#ProjectZen #Day9 #GratitudeProject
Here we are! Day 9 of my gratitude project! Yay!
Memories of my mom don’t just include her wonderful cooking, baking, and canning. Nor the pots of hot tea over games of Chinese checkers. Nor the million of other thing she did, or what we did together. They also include all the wonderful sweaters she made for us kids, and the afghans and throws, hats and scarves. I don’t think I even had a store-bought sweater until I was well into my teens. My dad and all my brothers and me, we all had afghans of our very own. Mom could crochet and knit like no tomorrow….with incredible skill and amazing speed….and not just basic stuff either…..she could put twists and turns and patterns into an afghan with practiced ease.
I still have mine. It’s very long. It’s red, orange, green and white. It’s very beat up, bedraggled, and fuzzy now…..after 45 years of being dragged around everywhere I’ve ever lived……being washed and dried frequently……stretched out and misshapen. A few stitches here and there have been pulled out, so a few strings of yarn dangle from it. I’m managed to not put any holes in it yet, thankfully. It’s been to Germany, Texas, Georgia, and Illinois. It’s been on planes and in cars. I drag it back and forth from my bed to my chair. My cats like it too, and I often have to compete with them for personal possession of it.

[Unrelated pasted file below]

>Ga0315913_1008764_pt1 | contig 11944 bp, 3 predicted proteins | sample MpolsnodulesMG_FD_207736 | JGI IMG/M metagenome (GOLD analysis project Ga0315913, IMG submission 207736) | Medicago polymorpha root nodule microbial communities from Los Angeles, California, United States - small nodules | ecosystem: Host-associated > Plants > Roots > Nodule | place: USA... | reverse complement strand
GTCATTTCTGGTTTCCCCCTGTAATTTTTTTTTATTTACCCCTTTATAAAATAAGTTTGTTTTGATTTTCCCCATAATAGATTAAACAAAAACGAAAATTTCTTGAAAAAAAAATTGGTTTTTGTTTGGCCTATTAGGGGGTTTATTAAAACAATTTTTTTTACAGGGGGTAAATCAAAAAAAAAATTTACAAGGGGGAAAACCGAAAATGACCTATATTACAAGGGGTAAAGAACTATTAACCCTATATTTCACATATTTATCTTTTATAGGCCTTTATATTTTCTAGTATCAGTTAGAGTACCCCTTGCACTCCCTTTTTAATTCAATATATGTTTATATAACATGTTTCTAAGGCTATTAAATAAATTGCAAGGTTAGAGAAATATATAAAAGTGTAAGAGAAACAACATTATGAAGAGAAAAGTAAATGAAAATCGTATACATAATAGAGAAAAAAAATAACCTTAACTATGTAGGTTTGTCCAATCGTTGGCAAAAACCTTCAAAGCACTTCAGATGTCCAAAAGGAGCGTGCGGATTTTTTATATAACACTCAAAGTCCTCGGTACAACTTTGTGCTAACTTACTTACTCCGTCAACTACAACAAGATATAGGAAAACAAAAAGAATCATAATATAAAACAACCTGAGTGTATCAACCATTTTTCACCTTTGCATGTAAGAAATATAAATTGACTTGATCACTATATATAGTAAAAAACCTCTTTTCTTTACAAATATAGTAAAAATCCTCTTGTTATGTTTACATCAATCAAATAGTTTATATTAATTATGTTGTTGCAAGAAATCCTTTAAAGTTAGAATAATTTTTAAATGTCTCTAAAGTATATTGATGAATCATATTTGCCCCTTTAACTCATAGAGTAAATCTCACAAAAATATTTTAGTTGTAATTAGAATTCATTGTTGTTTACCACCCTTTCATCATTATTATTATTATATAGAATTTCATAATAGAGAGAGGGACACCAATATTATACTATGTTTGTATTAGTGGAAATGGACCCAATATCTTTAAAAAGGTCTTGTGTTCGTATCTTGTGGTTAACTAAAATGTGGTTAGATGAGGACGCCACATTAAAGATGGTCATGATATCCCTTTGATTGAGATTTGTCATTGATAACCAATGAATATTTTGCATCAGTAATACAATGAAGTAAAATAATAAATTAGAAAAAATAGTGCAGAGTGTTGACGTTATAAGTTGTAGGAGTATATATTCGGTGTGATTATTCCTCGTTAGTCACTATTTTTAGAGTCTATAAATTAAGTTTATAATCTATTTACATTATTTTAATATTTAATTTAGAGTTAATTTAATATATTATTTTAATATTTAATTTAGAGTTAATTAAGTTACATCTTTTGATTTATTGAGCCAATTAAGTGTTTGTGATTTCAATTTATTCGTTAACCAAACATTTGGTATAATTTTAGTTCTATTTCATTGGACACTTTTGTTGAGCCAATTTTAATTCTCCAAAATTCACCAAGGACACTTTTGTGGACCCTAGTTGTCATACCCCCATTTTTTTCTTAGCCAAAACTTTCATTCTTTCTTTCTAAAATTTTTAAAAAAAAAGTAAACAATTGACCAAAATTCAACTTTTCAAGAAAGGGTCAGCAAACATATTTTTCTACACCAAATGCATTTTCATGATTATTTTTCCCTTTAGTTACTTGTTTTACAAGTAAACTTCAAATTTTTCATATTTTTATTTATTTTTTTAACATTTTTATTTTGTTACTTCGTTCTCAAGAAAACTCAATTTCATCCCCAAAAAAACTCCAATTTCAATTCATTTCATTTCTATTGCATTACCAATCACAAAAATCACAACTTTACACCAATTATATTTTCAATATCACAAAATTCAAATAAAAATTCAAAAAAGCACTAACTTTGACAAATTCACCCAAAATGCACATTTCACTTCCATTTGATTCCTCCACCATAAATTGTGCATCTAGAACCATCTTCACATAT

Oh, the colors! Wild huh? Well, I was five when she made this for me. Those of you that remember color schematics and home decorating, you know! Popular color choices in the early 1970’s. We had plush green carpeting in our living room, pale green walls, a pumpkin colored sectional sofa. A big green couch. The wallpaper in my bedroom was festooned with huge, bright red and orange poppies. My windows were covered with cheery bright yellow curtains. So, I suspect my that mom mom selected the colors for my afghan, because of how my bedroom was decorated at the time.
My mom passed away in 2007. I miss her. But, she left me this gift of an afghan and I can wrap up in it and feel her hugs. My beat up afghan comforts me now at 50 years old, just as much as it did when I was 5 years old. It warms me when I’m cold and comforts me through lots of worry and sadness. In fact, I’m wrapped up in it right now because it’s chilly in the house. Thanks, Mom, I am grateful for your afghan!